A series of searches for lost or missing skiers resulted in the RCMP issuing a warning for people going out of bounds at Revelstoke Mountain Resort to be prepared.
Revelstoke Search & Rescue (SAR) was called out twice on Tuesday, Jan. 24, to look for skiers that got lost out of bounds at the ski resort.
The first call was to look for five people from Denmark who got separated from a larger group of 20 in the Greely area and were reported as missing to the RCMP.
“They were not equipped to spend the night,” wrote Staff-Sgt. Kurt Grabinsky in a news release.
SAR was deployed to look for the missing party, but at 11 p.m., a call came into the RCMP saying the group was able to hike back to the resort to a warming hut, where they were met by SAR.
The second incident involved a skier from Germany who got stuck while skiing out of bounds near Greeley Bowl. A radio was dropped to him from a helicopter and SAR attempted to ski down to him at night, but were unable to due to the challenging terrain.
They returned via helicopter on Wednesday morning at first light and were able to rescue the skier, who was in good health.
“He was one kilometre up the drainage from the water treatment plant,” said Andrew Inkster, a manager with SAR.
On Wednesday morning, the RCMP issued an advisory for backcountry enthusiasts to be prepared.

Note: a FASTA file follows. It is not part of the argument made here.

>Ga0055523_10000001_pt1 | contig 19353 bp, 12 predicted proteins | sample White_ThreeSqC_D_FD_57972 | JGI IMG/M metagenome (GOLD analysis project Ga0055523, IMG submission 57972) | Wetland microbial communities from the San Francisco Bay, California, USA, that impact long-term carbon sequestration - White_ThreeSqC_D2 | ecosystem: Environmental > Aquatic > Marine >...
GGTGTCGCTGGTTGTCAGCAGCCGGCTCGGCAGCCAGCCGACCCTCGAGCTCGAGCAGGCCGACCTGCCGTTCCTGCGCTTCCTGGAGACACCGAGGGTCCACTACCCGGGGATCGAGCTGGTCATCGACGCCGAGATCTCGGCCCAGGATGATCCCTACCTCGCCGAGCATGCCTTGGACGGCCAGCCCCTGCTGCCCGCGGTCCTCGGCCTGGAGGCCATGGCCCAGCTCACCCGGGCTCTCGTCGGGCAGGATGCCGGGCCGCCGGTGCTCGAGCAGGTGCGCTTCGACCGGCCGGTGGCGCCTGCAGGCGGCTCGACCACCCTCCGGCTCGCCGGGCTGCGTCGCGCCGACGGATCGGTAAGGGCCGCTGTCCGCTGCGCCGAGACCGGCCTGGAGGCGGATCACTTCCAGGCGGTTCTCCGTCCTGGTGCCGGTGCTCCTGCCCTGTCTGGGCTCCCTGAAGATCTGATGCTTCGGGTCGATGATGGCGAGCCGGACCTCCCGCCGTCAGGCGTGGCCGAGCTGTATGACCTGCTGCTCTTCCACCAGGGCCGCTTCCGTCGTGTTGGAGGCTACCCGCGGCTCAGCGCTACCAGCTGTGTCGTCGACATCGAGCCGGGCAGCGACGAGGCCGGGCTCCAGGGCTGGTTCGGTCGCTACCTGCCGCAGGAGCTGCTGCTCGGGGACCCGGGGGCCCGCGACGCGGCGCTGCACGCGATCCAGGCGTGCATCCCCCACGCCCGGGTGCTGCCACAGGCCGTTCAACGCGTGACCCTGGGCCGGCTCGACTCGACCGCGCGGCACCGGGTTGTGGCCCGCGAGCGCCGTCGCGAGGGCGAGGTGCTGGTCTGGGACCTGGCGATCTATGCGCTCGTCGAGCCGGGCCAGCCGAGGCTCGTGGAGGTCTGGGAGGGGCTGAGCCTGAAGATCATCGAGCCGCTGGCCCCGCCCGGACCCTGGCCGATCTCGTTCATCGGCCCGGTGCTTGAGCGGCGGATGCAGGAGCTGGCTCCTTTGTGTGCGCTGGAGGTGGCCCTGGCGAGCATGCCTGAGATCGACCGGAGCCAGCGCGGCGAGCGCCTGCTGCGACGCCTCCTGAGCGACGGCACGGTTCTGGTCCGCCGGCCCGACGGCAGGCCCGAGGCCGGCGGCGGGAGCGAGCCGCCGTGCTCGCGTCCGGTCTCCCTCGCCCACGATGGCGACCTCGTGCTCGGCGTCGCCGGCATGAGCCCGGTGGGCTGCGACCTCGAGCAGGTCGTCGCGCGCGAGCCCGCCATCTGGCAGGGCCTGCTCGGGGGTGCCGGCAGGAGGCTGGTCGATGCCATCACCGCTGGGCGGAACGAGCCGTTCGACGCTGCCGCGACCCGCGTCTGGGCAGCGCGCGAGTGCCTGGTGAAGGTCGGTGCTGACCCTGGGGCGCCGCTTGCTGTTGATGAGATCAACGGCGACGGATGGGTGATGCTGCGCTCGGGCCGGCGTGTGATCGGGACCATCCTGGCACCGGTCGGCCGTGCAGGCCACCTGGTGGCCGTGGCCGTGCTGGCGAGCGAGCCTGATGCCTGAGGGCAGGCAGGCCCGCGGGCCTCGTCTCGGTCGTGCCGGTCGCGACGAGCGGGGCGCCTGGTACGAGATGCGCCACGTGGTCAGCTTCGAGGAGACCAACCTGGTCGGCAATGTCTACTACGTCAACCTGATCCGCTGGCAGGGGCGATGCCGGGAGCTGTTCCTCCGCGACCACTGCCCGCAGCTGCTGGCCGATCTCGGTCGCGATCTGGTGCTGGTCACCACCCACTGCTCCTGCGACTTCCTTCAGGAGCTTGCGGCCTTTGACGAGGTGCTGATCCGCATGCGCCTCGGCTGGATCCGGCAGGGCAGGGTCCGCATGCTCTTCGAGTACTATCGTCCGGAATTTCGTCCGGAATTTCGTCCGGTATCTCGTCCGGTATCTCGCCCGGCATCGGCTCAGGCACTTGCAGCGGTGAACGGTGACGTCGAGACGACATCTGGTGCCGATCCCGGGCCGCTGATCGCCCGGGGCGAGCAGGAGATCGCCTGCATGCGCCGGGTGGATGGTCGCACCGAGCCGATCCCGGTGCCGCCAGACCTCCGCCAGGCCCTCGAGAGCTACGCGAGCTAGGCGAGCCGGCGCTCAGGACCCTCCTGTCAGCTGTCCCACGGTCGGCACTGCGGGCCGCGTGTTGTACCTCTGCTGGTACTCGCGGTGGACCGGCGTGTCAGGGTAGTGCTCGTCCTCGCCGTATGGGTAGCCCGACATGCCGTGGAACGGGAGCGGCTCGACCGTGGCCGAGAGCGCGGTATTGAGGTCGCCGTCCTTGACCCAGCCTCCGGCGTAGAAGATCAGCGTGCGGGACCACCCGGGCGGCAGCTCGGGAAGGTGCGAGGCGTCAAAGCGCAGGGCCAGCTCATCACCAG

“Those persons enjoying the great outdoors either by skiing, snowboarding, snowmobiling, snow-biking or even hiking, must be equipped with the appropriate safety equipment – transceivers, probes, shovels – as well as having the appropriate training with good knowledge of the terrain,” wrote Grabinsky. “Search and Rescue and the RCMP cannot stress enough the importance of obeying advisory warning signs and ski area boundary markers. If you are not prepared, the reality is you could become lost, seriously injured or die.”
According to reports posted by Emergency Management BC, there has been two other call outs to rescue missing or lost skiers out of bounds at Revelstoke Mountain Resort, both on Jan. 5.
“Rescue missions such as these, especially in the current weather conditions of light snow, wind and temperatures below zero place emergency personnel at risk,” wrote Grabinsky. “Please formulate a plan, tell others where you are going and when you expect to return. Be prepared with your equipment, travel in groups and be prepared to spend the night.”
The Montana Creek drainage is located below the resort’s cat skiing terrain and features a very challenging mix of tight trees, cliffs and creek beds. Stories of skiers having to be rescued from there were common until a traverse was put in to send riders back to the resort three years ago. While skiers and snowboarders still get lost there, those reports are less common.
The area below Greely Bowl is also a popular backcountry destination, but it requires a long hike out to get back in bounds. In 2013, a German man died in an avalanche while skiing out of bounds near Greely Bowl.
Inkster said the incidents are a result of people chasing powder and following tracks without knowing where they’re going.
“It’s people who don’t know what’s going on,” said. “They don’t realize the tracks are from people prepared to skin back into the resort.”